Michael Twitty’s “The Cooking Gene” called to mind my first visit to Mississippi, some 30 years ago. I traveled there to speak at a weekend gathering of area Jews held at the Henry S. Jacobs camp in rural Utica. People from all over the state traveled to that camp for the weekend, some of them the only Jews in their town. What drew them, it soon became clear, had less to do with my lectures than with the lure of family and food.

Family, what they called mishpocheh, or, per Twitty’s definition, “family, clan, tribe, a fellow Jew, a member of the tribe,” characterized the bonds of peoplehood linking Mississippi’s Jews one to another. Many of those attending were literally cousins; others shared common memories from camp, college, or previous retreats. They came to see and catch up with one another, to reinforce that precious feeling of mishpocheh that tied them all together and distinguished them from the non-Jews among whom they ordinarily hid.

Evening services, morning services, my lectures—all were politely tolerated over the course of the weekend. What really excited everyone, though, was mealtime. Theirs was not the usual Shabbat fare that I knew from home. Instead, they set out exotic fish, corn bread, crispy-baked chicken, barbecued meats, black-eyed peas, unfamiliar sauces, and endless desserts. No pork products were served—that was taboo. But only a small number of attendees otherwise followed the strict laws of kashrut. Their food, instead, harkened back to a different set of traditions—those of the Old Jewish South.

“Eating in the South is regarded as seriously as religion, and for most southerners eating is a religion,” Marcie Cohen Ferris reports in her account of Southern Jewish foodways entitled “Matzoh Ball Gumbo” (2005). “Southern Jewish history reminds us of our nation’s racial and religious diversity, and nowhere is this diversity better understood and tasted than at the dinner table.”  


The first Jew to eat dinner in the American South may have been a mining engineer named Joachim Gaunse. He formed part of the pioneering colony of Roanoke where, in 1585, he set up a laboratory and searched for gold. He left within a year, greatly disappointed.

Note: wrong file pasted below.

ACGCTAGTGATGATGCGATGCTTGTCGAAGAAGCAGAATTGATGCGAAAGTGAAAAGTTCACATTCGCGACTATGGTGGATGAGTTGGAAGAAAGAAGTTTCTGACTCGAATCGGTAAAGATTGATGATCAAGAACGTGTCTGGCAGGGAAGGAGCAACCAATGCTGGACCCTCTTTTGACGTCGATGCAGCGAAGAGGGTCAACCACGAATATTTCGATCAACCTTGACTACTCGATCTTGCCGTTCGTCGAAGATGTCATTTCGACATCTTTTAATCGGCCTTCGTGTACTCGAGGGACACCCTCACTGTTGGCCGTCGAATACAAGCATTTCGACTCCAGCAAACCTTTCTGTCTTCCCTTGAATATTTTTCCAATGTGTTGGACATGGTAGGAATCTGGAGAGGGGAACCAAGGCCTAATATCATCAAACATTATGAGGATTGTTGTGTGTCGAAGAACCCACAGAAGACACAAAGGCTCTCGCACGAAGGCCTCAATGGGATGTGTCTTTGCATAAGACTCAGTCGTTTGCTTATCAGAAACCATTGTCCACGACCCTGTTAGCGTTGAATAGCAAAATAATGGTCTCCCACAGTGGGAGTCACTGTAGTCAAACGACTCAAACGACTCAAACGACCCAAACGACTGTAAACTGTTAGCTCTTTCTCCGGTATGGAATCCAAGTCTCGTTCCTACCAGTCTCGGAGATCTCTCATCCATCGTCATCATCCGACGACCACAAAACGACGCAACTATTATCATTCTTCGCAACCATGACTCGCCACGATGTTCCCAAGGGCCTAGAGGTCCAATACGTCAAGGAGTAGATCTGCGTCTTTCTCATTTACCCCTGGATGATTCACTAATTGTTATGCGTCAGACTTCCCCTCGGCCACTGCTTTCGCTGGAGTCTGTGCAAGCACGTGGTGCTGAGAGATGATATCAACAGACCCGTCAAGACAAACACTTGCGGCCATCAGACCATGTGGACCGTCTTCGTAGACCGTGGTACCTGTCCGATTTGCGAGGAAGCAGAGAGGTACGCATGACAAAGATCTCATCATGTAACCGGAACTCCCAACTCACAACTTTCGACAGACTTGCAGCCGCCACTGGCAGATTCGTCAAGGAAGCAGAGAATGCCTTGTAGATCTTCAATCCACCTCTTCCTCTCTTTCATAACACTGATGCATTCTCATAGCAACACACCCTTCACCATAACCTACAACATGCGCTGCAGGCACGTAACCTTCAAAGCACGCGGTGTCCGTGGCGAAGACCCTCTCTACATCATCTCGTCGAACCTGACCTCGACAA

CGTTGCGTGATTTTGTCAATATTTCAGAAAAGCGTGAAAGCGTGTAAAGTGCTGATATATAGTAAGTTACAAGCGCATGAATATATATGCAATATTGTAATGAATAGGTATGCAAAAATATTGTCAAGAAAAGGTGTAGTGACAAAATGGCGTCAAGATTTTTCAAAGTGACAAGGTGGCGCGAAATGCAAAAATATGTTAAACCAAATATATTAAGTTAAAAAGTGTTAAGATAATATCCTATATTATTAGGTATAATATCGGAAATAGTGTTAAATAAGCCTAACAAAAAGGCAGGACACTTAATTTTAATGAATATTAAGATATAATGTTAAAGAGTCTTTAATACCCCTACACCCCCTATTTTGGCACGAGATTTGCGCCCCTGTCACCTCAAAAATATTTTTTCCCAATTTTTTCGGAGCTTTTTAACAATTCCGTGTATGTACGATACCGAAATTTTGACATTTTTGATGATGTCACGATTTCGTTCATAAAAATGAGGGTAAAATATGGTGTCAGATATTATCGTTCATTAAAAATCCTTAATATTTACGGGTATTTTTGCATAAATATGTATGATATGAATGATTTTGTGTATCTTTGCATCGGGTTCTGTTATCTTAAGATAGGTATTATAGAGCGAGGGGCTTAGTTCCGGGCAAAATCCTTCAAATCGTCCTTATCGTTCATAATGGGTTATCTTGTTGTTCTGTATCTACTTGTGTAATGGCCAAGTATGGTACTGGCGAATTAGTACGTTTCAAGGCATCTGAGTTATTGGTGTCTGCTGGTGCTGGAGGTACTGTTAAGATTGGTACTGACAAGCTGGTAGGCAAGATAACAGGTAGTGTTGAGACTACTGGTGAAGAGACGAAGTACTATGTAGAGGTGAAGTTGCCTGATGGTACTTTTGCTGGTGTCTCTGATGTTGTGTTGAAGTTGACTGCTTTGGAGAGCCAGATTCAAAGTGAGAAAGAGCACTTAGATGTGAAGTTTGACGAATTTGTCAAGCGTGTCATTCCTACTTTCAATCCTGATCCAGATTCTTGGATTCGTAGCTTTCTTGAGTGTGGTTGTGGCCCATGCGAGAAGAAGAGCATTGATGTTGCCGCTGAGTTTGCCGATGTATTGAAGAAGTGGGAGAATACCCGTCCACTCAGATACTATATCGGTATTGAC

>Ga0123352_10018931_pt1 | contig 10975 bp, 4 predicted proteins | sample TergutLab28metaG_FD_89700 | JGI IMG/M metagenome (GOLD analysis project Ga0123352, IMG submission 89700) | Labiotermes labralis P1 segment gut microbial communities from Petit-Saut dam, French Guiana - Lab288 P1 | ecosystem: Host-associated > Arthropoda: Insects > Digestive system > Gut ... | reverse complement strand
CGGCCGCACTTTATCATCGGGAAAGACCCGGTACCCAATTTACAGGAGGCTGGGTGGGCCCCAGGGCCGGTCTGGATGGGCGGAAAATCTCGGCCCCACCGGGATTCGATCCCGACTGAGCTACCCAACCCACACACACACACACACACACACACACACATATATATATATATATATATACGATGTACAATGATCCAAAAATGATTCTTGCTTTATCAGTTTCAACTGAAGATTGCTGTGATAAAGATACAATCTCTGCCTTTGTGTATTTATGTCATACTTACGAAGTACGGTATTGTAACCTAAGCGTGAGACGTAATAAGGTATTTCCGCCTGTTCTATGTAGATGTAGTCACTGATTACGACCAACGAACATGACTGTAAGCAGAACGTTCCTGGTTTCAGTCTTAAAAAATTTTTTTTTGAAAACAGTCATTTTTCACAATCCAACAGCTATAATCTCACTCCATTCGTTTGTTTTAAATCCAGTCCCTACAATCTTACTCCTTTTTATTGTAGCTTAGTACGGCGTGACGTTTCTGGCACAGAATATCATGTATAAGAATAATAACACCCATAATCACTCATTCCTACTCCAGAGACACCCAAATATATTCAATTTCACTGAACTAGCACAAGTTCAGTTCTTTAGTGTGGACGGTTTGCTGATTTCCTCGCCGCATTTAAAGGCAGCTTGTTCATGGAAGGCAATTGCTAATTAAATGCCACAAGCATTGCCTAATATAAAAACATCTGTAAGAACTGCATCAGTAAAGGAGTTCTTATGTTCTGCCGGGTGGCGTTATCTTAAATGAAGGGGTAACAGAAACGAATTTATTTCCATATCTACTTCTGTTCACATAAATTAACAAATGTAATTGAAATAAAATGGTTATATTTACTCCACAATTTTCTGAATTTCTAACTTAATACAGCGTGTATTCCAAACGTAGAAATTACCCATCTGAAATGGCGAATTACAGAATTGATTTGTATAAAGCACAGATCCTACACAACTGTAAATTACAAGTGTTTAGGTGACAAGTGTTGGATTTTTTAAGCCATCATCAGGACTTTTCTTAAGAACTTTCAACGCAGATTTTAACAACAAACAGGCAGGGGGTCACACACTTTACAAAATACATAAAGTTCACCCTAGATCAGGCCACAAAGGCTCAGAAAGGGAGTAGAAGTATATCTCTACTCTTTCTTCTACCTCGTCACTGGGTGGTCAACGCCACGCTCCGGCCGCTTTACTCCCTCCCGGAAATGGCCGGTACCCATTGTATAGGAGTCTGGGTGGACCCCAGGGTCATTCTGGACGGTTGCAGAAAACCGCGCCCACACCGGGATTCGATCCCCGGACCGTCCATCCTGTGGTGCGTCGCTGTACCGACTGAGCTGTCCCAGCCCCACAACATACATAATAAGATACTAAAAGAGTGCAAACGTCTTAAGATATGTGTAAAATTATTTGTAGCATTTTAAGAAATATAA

The Jews I met in the dining room of Jacobs Camp descended, for the most part, from immigrants who arrived much later. Their ancestors were Central and Eastern European Jews who migrated to America between 1825 and 1924. The country’s Jewish population during those years mushroomed from 4,000 to 4 million. Some of those Jews sought their fortunes in the South.

Sprinkled among those attending the retreat were also a few Jews of color. For the most part, they or their ancestors had converted at some point, just as Michael Twitty did. Some Jews, prior to the Civil War, actively proselytized their slaves. A few raised their mixed-race children (the products of Jewish men and black slave women) as Jews. The great majority of Jews of color in the South, however, found Judaism after slavery, either as part of an effort to align themselves with God’s “Chosen People,” or in a bid to divorce themselves from the Christian faith of their oppressors.

Besides interacting with Jews of color, the White Southern Jews in the group spoke wistfully about individual black Christians whom they knew. One, utilizing genealogy and family records, had even reconnected with descendants of slaves who prior to the Civil War had belonged to her paternal ancestors. “We are now good friends,” she smilingly assured me. More commonly, Jews warmly recalled to me cooks and housekeepers from when they were young: black women who had been fixtures in their parental homes, and who nurtured and bathed them. Over time, these domestics taught their Jewish employers the secrets of Southern cooking even as they themselves came to appreciate the wonders of Jewish cooking.

Of course, as Ferris explains, “more than food passed back and forth between Jewish and African American families as black cooks and caterers baked sweet potato pies and cornbread dressing for Jewish employers and went home after holiday meals and bar mitzvahs with leftover chopped liver and kugel. Relationships were embedded in shared recipes and food that traveled between Jewish and African American homes.”

I left Jacobs Camp after just a weekend having gained a more profound understanding of black-Jewish relations in Mississippi, and a greater appreciation too for the differences between Jewish life there and in Boston. But later, reading Ferris’ book and now Twitty’s, I came to realize that the anticipation of mealtime over that weekend, as well as the dishes that were served, revealed far more than I had grasped back then.

“Food,” Twitty explains, “is an archive, a keeper of secrets.”